Msgr. Robert Roh will celebrate the 50th Anniversary of his Ordination to the Priesthood on July 11, 2015. To recognize and commemorate this blessed event, a parish potluck dinner with the meat, drink and table service being provided, is being planned for 4 p.m. Sunday, July 12 at Prichard Auditorium. Also, plans are to have the new FC Sacred Heart Activity Center open from 1-3:30 p.m. that afternoon for anyone wishing to take a tour of the facility.
By Jason Schock
Just days after the 2014-15 school year came to a close and three days prior to reading his final “official” Holy Mass, Msgr. Robert Roh pauses while packing up his belongings in the Sts. Peter & Paul Catholic Church Rectory, motions to the massive book case that entirely eclipses two living room walls, and shakes his head at the daunting idea of relocating his substantial personal library.
“I don’t know what I’m going to do with those,” he says. “They won’t fit in an apartment.”
Fifty years after his ordination and more than a quarter of a century serving as Senior Pastor at Sts. Peter & Paul and Superintendent of FC Sacred Heart School, Msgr. Roh openly and enthusiastically discusses all that has transpired. Early life on a farm near Abie, Nebraska, the difficult internal challenges he once struggled with, as all young seminarians and/or priests do, his schooling in Rome, fishing, football and, mostly, friends and family. That’s what he’s most fervent about: the relationships forged with Sacred Heart students, faculty and church parishioners since June of 1988.
“Honest to God, we have great people here,” he says. “This has been an amazing assignment for me. Everyone has been really good to me. Its all truly been a gift.”
He cares deeply for the people who welcomed him into the community with such warmth he practically refused to leave after he’d promised he would never stay. Msgr. Roh is officially retired and looks back on all of it fondly — reluctantly, he looks forward.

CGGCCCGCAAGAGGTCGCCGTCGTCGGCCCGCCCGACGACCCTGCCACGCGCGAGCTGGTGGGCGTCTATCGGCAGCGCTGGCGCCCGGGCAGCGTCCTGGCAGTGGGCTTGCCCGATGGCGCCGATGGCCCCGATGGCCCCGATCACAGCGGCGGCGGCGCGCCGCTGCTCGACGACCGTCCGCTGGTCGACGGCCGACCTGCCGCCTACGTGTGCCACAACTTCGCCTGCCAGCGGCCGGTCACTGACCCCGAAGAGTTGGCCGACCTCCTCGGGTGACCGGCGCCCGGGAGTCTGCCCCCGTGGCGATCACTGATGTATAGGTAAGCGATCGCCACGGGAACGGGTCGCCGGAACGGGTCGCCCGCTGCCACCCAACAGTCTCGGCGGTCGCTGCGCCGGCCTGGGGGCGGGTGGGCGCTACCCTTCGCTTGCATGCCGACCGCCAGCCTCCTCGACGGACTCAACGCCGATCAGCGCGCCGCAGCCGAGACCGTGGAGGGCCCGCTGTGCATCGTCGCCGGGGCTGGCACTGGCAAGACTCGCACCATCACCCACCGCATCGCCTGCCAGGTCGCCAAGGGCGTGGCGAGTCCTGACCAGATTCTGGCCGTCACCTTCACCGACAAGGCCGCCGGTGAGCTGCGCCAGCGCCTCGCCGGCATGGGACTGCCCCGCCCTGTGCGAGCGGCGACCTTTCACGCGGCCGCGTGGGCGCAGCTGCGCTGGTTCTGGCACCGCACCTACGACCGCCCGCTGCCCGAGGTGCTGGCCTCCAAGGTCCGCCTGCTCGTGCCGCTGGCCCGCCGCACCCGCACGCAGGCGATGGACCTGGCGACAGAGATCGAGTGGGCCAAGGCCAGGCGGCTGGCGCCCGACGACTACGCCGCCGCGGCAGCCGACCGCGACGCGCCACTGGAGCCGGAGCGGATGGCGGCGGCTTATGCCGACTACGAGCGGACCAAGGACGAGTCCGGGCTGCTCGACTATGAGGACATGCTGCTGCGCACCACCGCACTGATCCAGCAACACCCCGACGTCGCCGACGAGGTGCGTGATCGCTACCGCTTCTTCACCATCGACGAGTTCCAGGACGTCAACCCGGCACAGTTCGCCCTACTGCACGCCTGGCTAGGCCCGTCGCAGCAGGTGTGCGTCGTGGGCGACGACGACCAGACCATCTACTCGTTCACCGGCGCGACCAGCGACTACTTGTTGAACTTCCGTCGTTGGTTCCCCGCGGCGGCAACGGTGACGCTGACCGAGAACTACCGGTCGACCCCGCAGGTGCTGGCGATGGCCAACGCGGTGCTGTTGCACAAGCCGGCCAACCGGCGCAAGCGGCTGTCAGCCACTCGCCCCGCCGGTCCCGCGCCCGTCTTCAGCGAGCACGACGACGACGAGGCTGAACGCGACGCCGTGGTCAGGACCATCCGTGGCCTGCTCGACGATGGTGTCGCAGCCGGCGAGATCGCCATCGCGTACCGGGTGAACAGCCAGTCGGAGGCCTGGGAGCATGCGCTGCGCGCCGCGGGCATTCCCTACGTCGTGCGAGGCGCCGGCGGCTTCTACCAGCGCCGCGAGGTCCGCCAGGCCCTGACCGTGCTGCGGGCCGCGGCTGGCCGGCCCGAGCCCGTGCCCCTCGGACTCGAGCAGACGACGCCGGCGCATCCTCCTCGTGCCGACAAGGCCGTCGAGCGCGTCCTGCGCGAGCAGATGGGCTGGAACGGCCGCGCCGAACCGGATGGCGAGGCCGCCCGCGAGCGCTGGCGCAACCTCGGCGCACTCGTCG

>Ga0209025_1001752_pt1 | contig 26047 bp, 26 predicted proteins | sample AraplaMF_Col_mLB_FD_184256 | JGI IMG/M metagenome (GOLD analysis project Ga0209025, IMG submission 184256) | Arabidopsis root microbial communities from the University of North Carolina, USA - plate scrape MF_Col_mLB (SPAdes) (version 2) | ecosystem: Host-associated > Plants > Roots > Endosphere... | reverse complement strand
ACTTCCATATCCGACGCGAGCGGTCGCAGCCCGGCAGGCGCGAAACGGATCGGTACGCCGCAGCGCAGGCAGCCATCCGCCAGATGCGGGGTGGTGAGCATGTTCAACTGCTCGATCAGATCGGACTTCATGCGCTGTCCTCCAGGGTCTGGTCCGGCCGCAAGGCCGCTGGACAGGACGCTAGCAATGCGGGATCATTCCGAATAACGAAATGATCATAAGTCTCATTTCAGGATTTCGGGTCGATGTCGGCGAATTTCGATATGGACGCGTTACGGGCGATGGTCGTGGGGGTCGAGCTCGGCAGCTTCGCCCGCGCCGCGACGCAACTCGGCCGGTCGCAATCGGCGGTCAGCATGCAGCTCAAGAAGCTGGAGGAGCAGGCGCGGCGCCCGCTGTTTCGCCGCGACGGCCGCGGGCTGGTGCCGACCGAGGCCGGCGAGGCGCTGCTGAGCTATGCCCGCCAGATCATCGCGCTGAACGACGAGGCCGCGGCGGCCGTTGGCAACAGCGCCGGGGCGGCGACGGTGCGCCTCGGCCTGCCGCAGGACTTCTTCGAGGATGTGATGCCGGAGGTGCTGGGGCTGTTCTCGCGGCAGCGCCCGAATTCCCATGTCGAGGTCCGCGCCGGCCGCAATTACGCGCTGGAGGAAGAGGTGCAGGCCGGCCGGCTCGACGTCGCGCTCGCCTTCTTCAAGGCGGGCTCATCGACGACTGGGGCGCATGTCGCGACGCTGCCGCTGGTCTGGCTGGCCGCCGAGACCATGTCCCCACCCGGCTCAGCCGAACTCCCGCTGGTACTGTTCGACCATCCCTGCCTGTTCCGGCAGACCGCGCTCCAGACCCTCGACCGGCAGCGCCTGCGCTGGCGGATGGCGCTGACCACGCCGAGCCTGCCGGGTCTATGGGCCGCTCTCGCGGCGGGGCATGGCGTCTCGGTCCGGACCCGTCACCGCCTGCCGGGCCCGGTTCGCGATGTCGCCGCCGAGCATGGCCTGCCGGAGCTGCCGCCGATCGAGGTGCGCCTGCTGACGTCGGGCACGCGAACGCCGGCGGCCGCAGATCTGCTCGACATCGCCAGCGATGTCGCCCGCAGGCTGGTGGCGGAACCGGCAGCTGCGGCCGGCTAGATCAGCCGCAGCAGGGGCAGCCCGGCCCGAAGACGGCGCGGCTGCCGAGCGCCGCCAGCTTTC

“The most disturbing thing is getting ready to move out of this house after 27 years; I guess (the books) are the least of my worries.”
A former Sacred Heart faculty member and one of Roh’s many proteges, Fr. Thomas Dunavan, has taken over his mentor’s official duties and has moved into the Rectory Roh called home for nearly three decades.
As he did just prior to his arrival in Falls City on June 10, 1988, Msgr. Roh immediately followed the compass north to fish in Canada after his work was officially done. “It’s a good way to bookend it,” he said. Meanwhile, between the two Canadian fishing expeditions, Msgr. Roh officiated over 106 marriages, 473 Baptisms and 435 funerals, taught hundreds of students religion and philosophy and molded countless boys and girls into the best hurdlers and pole vaulters in Nebraska. Msgr. Roh talks less enthusiastically about what lies ahead, as opposed to what he now must — to at least some degree — leave behind.
He hardly saw it coming.
In the summer of ‘88, a rather disgruntled Fr. Roh drove some 1,600 miles to Red Deer, Canada to fish (coincidentally, a Falls City bunch, including eventual close friends he hadn’t yet met, like the late Ron Keller and Don Coupe, had departed from a trip of their own just days before Roh’s arrival).
This time, he’s not driving so far north, nor is he disgruntled. But neither is he willing to devote the rest of his days in search of gill-bearing aquatic animals. Msgr. Roh has more to teach, more to give – so while he accepts his directed assignment from his Bishop, he does so with some reluctance and perhaps even a hint of defiance.
As it was in the beginning, so shall it be in the end.
In the early 1960s, when Bishop James V. Casey thought it best the candidate for ordination study four years in Rome, Robert Roh, then in his early-20s, thought otherwise.
“I sent him a tastefully written letter about why I should stay in the United States,” Msgr. Roh said.
Bishop Casey wrote back: “Dear Mr. Roh, If you want to continue to study in the Diocese of Lincoln, you’ll be on board this ship, in this harbor, at this time, and so on,” Msgr. Roh recalls.
“I remember looking up at the Statue of Liberty as we sailed under it, eyes filling up with tears. Then I looked at all my classmates – they were crying even harder! We all felt the same way.”
They were bound for a solid four years of instruction, all of which, including the tests, would be delivered in the Latin language. There were no furloughs or holidays and when a flash flood wiped out the Roh dairy farm, Italy was as far away from Abie, Nebraska, as planet Mars.